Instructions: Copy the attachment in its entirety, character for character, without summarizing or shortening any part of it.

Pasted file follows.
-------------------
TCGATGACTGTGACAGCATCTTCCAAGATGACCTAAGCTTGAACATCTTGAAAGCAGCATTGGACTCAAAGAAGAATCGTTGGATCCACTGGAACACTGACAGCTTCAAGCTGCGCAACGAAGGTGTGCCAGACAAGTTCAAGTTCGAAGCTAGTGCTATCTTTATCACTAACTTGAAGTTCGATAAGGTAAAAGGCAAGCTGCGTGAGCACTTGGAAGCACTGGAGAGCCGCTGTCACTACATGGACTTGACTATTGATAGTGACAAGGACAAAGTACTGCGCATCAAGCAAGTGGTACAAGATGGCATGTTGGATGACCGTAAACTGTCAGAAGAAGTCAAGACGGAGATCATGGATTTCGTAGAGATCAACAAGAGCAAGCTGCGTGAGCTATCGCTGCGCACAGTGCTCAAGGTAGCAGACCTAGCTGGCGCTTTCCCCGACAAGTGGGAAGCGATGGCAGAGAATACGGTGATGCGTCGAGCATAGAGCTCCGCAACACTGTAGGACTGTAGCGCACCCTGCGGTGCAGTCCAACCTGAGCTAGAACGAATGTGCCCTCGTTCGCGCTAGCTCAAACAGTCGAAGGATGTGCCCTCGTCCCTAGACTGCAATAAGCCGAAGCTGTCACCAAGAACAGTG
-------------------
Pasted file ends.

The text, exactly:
TCGATGACTGTGACAGCATCTTCCAAGATGACCTAAGCTTGAACATCTTGAAAGCAGCATTGGACTCAAAGAAGAATCGTTGGATCCACTGGAACACTGACAGCTTCAAGCTGCGCAACGAAGGTGTGCCAGACAAGTTCAAGTTCGAAGCTAGTGCTATCTTTATCACTAACTTGAAGTTCGATAAGGTAAAAGGCAAGCTGCGTGAGCACTTGGAAGCACTGGAGAGCCGCTGTCACTACATGGACTTGACTATTGATAGTGACAAGGACAAAGTACTGCGCATCAAGCAAGTGGTACAAGATGGCATGTTGGATGACCGTAAACTGTCAGAAGAAGTCAAGACGGAGATCATGGATTTCGTAGAGATCAACAAGAGCAAGCTGCGTGAGCTATCGCTGCGCACAGTGCTCAAGGTAGCAGACCTAGCTGGCGCTTTCCCCGACAAGTGGGAAGCGATGGCAGAGAATACGGTGATGCGTCGAGCATAGAGCTCCGCAACACTGTAGGACTGTAGCGCACCCTGCGGTGCAGTCCAACCTGAGCTAGAACGAATGTGCCCTCGTTCGCGCTAGCTCAAACAGTCGAAGGATGTGCCCTCGTCCCTAGACTGCAATAAGCCGAAGCTGTCACCAAGAACAGTG